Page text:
Next, an editorial reflecting American ideals and institutions.
Sometime between September 21 and November 11, 1621, 53 English men, women and children were joined by some 90 native American tribesmen in a feast to give thanks for their first harvest in their new home, the Plymouth Colony in today’s Massachusetts. They had much to be thankful for. Just one year earlier, in mid-November 1620, they were part of a group of 102 colonists and 30 crew who reached the shores of North America aboard a ship named Mayflower. They were Puritans, religious separatists who were considered to be radicals, and therefore illegal by the government of England, their home country. Tired of persecution in Europe, they were headed for the Colony of Virginia. But the winter weather forced them to drop anchor on Cape Cod, over 350 kilometers (220 miles) north east of their chosen destination. Nonetheless, the hopeful colonists decided to settle on the mainland just across bay from their original anchorage on Cape Cod and began to set up a community wherein they could live according to their own religious beliefs.
That first year was hard and came close to ending the colony before it took root. Within a year, nearly half of the 102 colonists were dead due to starvation, disease and the harsh weather conditions. But the summer brought a good harvest, and in autumn, 22 men, 4 women, 9 adolescent boys, 5 adolescent girls and 13 young children sat down to celebrate with their native Wampanoag neighbors. Massachusetts was not the first to claim that their state was the first to celebrate Thanksgiving. Numerous historical documents indicate that Spanish explorers and other English Colonists celebrated religious services of thanksgiving in Florida, Texas, Maine, and Virginia long before 1620. However, these were isolated local celebrations that did not survive the test of time. So, thanks to vigorous lobbying by the State of Massachusetts, modern Thanksgiving was first officially established in all states in 1863, by a presidential proclamation of Abraham Lincoln. The observance was moved to the fourth week in November by President Franklin Delano Roosevelt. Thanksgiving began as a prayer of gratitude by emigrants who, if not for the support of their native neighbors, would most likely have not survived their first year in North America. Today, although Thanksgiving is traditionally a gatherings of family and friends, the threat to life and health by the Covid-19 pandemic will see many celebrate home alone, once again offering their gratitude for a chance at a bright future.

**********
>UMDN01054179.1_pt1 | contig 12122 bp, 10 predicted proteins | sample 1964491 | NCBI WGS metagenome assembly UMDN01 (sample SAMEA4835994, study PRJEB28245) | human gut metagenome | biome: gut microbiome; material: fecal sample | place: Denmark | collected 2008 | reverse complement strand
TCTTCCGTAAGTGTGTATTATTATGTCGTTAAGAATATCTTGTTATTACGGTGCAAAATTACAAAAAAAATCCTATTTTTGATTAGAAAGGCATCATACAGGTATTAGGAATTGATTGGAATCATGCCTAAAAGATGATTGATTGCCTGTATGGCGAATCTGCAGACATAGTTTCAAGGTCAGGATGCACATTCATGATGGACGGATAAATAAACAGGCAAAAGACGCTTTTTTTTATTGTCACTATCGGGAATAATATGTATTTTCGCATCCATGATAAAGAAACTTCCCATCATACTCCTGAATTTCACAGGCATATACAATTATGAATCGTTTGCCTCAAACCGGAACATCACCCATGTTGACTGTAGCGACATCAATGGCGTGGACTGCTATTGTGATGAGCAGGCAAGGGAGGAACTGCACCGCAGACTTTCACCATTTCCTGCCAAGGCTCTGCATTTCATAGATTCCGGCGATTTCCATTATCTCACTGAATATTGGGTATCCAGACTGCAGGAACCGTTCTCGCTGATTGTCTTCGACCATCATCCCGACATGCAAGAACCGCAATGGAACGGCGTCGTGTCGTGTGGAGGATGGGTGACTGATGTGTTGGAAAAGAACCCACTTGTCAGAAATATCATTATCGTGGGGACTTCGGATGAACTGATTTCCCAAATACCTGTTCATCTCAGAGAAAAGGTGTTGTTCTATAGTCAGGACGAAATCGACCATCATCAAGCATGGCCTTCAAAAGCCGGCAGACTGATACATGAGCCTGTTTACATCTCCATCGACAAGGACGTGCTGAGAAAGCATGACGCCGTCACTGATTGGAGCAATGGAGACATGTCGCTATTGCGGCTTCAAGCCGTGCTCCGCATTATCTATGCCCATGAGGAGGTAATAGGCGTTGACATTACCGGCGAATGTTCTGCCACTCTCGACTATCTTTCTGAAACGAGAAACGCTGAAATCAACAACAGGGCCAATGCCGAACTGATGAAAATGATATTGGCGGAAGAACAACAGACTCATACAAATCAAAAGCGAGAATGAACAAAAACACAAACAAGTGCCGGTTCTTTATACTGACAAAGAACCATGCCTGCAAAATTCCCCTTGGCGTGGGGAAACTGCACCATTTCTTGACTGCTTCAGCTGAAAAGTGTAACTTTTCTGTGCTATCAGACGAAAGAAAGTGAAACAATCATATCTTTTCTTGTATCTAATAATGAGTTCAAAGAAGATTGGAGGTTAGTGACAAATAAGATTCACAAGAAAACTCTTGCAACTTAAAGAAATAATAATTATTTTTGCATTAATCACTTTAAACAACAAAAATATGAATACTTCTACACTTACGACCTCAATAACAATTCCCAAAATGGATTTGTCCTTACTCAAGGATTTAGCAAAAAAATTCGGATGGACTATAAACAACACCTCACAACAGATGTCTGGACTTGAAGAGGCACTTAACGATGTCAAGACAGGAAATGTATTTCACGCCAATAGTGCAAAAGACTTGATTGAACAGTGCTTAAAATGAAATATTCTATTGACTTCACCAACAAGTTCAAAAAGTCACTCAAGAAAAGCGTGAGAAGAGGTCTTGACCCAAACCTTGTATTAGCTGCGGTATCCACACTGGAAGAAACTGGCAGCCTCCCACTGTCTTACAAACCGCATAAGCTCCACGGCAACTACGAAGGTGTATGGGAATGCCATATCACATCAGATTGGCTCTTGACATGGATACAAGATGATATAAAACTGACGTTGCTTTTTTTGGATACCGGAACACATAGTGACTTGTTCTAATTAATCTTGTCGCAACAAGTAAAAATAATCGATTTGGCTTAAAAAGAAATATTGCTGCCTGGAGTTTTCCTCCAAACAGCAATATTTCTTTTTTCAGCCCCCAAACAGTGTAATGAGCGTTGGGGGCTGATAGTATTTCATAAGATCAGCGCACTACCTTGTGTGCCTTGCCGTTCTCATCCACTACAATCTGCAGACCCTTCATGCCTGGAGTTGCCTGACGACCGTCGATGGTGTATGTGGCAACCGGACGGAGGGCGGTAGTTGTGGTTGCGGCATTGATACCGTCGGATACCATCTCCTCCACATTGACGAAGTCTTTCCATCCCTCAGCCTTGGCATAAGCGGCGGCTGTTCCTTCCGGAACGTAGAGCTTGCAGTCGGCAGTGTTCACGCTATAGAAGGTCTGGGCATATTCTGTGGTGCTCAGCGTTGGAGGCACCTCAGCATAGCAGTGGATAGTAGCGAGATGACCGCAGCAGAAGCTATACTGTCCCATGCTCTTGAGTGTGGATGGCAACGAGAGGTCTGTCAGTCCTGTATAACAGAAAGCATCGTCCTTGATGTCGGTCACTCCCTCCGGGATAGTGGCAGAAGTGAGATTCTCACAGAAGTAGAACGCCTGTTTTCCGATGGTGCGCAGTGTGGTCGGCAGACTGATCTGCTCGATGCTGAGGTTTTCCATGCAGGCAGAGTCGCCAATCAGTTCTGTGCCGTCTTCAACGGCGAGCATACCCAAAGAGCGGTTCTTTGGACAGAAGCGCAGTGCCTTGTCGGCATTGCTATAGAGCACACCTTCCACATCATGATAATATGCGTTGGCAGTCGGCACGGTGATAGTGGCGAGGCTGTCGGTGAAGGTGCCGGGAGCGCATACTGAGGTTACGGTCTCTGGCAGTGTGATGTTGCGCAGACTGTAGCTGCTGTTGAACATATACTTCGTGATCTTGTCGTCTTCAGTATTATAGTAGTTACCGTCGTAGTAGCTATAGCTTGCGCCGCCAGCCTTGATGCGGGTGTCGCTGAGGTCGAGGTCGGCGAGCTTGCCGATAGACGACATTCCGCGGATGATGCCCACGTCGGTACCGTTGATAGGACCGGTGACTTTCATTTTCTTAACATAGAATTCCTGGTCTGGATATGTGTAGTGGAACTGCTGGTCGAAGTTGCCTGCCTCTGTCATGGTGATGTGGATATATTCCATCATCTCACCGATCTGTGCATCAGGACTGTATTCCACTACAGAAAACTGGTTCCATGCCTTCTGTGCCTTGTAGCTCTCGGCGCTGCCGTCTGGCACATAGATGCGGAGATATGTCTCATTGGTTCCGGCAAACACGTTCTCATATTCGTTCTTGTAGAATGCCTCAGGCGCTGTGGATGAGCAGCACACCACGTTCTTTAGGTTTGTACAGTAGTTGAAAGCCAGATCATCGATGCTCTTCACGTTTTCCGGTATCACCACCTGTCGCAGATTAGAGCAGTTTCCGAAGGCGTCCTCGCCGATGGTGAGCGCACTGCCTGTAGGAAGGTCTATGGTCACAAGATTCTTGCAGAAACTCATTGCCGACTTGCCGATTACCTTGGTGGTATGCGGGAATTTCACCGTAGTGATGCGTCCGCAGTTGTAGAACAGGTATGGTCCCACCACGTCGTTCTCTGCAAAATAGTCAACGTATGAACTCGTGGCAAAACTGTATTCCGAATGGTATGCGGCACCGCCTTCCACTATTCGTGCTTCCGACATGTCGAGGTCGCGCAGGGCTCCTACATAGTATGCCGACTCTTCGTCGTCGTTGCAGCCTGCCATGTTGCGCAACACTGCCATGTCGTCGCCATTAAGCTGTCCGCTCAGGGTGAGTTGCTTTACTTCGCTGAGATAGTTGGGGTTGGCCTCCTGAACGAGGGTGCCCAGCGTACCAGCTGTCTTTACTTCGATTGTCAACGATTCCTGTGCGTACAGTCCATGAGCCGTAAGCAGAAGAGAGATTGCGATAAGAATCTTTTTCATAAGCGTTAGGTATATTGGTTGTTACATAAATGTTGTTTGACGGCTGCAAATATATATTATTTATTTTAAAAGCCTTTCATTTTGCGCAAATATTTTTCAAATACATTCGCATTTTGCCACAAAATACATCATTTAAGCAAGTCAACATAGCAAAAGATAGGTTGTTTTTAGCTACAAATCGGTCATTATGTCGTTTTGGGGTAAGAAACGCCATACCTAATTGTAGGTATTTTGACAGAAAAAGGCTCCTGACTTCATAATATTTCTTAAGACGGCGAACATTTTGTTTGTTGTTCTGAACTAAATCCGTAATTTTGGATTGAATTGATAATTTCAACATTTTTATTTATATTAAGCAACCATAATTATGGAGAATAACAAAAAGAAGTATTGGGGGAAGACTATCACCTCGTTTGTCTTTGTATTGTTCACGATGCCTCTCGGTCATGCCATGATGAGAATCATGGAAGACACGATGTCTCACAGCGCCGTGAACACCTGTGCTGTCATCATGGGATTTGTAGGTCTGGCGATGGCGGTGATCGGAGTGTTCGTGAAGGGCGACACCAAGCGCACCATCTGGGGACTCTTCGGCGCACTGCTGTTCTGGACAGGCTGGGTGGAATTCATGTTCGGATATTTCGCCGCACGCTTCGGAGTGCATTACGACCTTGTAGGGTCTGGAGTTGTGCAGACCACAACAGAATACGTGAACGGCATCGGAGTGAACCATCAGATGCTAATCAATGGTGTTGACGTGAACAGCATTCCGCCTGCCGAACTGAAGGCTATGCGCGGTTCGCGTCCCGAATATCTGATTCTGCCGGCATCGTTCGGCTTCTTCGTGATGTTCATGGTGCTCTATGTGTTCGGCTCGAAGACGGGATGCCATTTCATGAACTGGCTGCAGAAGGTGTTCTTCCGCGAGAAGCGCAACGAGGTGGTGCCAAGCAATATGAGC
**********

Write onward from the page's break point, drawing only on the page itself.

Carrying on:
That was an editorial reflecting American ideals and institutions.
1. be thankful for 对…感激
With time, you will come to be thankful for everything about your experience.
2. settle on 选择，选定
I finally settled on a Mercedes estate.
1621年9月21日至11月11日之间的某个时候，53名英国男性、女性和儿童与大约90名美洲土著部落成员一起参加了一场盛宴，以感谢他们在新家园，也就是今天的马萨诸塞州的普利茅斯殖民地，所获得的第一个丰收。他们有很多值得感激的事 。就在一年前，也就是1620年11月中旬，102名殖民者以及30名船员一起乘坐”五月花号”，抵达北美海岸，他们也是其中成员 。他们是清教徒，是宗教分裂主义者，被认为是激进分子，因此被他们的祖国英格兰的政府视为非法之徒 。他们厌倦了欧洲的迫害生活，于是前往弗吉尼亚殖民地 。但寒冬迫使他们在科德角抛锚，这里位于他们选择的目的地东北方，距离更是超过350公里（220英里） 。尽管如此，满怀希望的殖民者还是决定在与科德角最初的锚地隔着一个海湾的大陆定居，并开始建立一个可根据自己的宗教信仰生活的社区 。
第一年很艰难，殖民地在扎根之前几乎就要面临崩溃。在一年之内，102个殖民者中有将近一半死于饥饿、疾病和恶劣的气候 。但是夏季有了好收成，到了秋天，22个男人、4个女人、9个青春期的男孩、5个青春期的女孩和13名儿童坐下来和他们的邻居，当地的万帕诺亚格人一起庆祝 。马萨诸塞州并不是第一个宣称他们是第一个庆祝感恩节的州 。大量的历史文献表明，早在1620年以前，西班牙探险家和其他英国殖民者就在佛罗里达、德克萨斯、缅因州和弗吉尼亚举行过感恩节的宗教仪式 。然而，这些都是孤立的当地庆祝活动，没有经受住时间的考验 。因此，在马萨诸塞州的大力游说下，1863年，亚伯拉罕·林肯的总统宣言首次在所有州正式确立了现代感恩节 。罗斯福总统将庆祝活动订在11月的第四个星期 。感恩节开始于移民们的感恩祈祷，如果没有他们的土著邻居的支持，他们很可能活不过在北美的第一年 。今天，虽然感恩节传统上是家人和朋友的聚会，但由于新冠疫情对生命和健康的威胁，许多人将独自在家庆祝，再次表达他们对拥有光明未来的机会的感激之情 。